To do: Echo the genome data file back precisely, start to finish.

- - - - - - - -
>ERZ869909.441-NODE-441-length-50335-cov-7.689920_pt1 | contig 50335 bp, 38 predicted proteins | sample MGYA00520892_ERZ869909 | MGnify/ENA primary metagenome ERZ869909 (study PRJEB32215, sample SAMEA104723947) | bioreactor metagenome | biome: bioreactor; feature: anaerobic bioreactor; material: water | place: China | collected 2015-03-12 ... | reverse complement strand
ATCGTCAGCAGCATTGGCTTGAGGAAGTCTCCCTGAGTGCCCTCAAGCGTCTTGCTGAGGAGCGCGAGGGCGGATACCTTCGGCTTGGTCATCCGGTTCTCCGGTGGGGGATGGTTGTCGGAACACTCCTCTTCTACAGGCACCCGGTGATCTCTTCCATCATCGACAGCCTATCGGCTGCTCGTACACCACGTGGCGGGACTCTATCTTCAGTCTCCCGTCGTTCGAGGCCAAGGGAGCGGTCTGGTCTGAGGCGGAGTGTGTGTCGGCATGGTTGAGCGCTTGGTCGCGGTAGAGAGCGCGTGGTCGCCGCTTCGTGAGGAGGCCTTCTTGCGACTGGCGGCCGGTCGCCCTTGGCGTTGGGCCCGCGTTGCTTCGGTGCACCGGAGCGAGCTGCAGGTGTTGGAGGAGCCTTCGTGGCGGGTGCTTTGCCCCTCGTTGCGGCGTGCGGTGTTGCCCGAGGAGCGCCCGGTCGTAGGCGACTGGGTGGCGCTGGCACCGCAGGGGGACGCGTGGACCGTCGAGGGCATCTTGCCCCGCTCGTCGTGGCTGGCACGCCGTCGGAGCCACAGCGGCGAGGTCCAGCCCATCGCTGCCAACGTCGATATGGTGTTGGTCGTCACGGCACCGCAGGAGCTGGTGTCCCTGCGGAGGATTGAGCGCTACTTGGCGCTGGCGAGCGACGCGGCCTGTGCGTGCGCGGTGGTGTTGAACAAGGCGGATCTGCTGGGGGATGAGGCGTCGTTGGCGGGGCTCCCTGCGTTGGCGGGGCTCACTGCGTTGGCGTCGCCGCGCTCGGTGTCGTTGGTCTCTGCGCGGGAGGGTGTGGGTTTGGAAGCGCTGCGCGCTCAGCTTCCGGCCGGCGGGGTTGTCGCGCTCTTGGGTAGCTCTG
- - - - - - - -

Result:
>ERZ869909.441-NODE-441-length-50335-cov-7.689920_pt1 | contig 50335 bp, 38 predicted proteins | sample MGYA00520892_ERZ869909 | MGnify/ENA primary metagenome ERZ869909 (study PRJEB32215, sample SAMEA104723947) | bioreactor metagenome | biome: bioreactor; feature: anaerobic bioreactor; material: water | place: China | collected 2015-03-12 ... | reverse complement strand
ATCGTCAGCAGCATTGGCTTGAGGAAGTCTCCCTGAGTGCCCTCAAGCGTCTTGCTGAGGAGCGCGAGGGCGGATACCTTCGGCTTGGTCATCCGGTTCTCCGGTGGGGGATGGTTGTCGGAACACTCCTCTTCTACAGGCACCCGGTGATCTCTTCCATCATCGACAGCCTATCGGCTGCTCGTACACCACGTGGCGGGACTCTATCTTCAGTCTCCCGTCGTTCGAGGCCAAGGGAGCGGTCTGGTCTGAGGCGGAGTGTGTGTCGGCATGGTTGAGCGCTTGGTCGCGGTAGAGAGCGCGTGGTCGCCGCTTCGTGAGGAGGCCTTCTTGCGACTGGCGGCCGGTCGCCCTTGGCGTTGGGCCCGCGTTGCTTCGGTGCACCGGAGCGAGCTGCAGGTGTTGGAGGAGCCTTCGTGGCGGGTGCTTTGCCCCTCGTTGCGGCGTGCGGTGTTGCCCGAGGAGCGCCCGGTCGTAGGCGACTGGGTGGCGCTGGCACCGCAGGGGGACGCGTGGACCGTCGAGGGCATCTTGCCCCGCTCGTCGTGGCTGGCACGCCGTCGGAGCCACAGCGGCGAGGTCCAGCCCATCGCTGCCAACGTCGATATGGTGTTGGTCGTCACGGCACCGCAGGAGCTGGTGTCCCTGCGGAGGATTGAGCGCTACTTGGCGCTGGCGAGCGACGCGGCCTGTGCGTGCGCGGTGGTGTTGAACAAGGCGGATCTGCTGGGGGATGAGGCGTCGTTGGCGGGGCTCCCTGCGTTGGCGGGGCTCACTGCGTTGGCGTCGCCGCGCTCGGTGTCGTTGGTCTCTGCGCGGGAGGGTGTGGGTTTGGAAGCGCTGCGCGCTCAGCTTCCGGCCGGCGGGGTTGTCGCGCTCTTGGGTAGCTCTG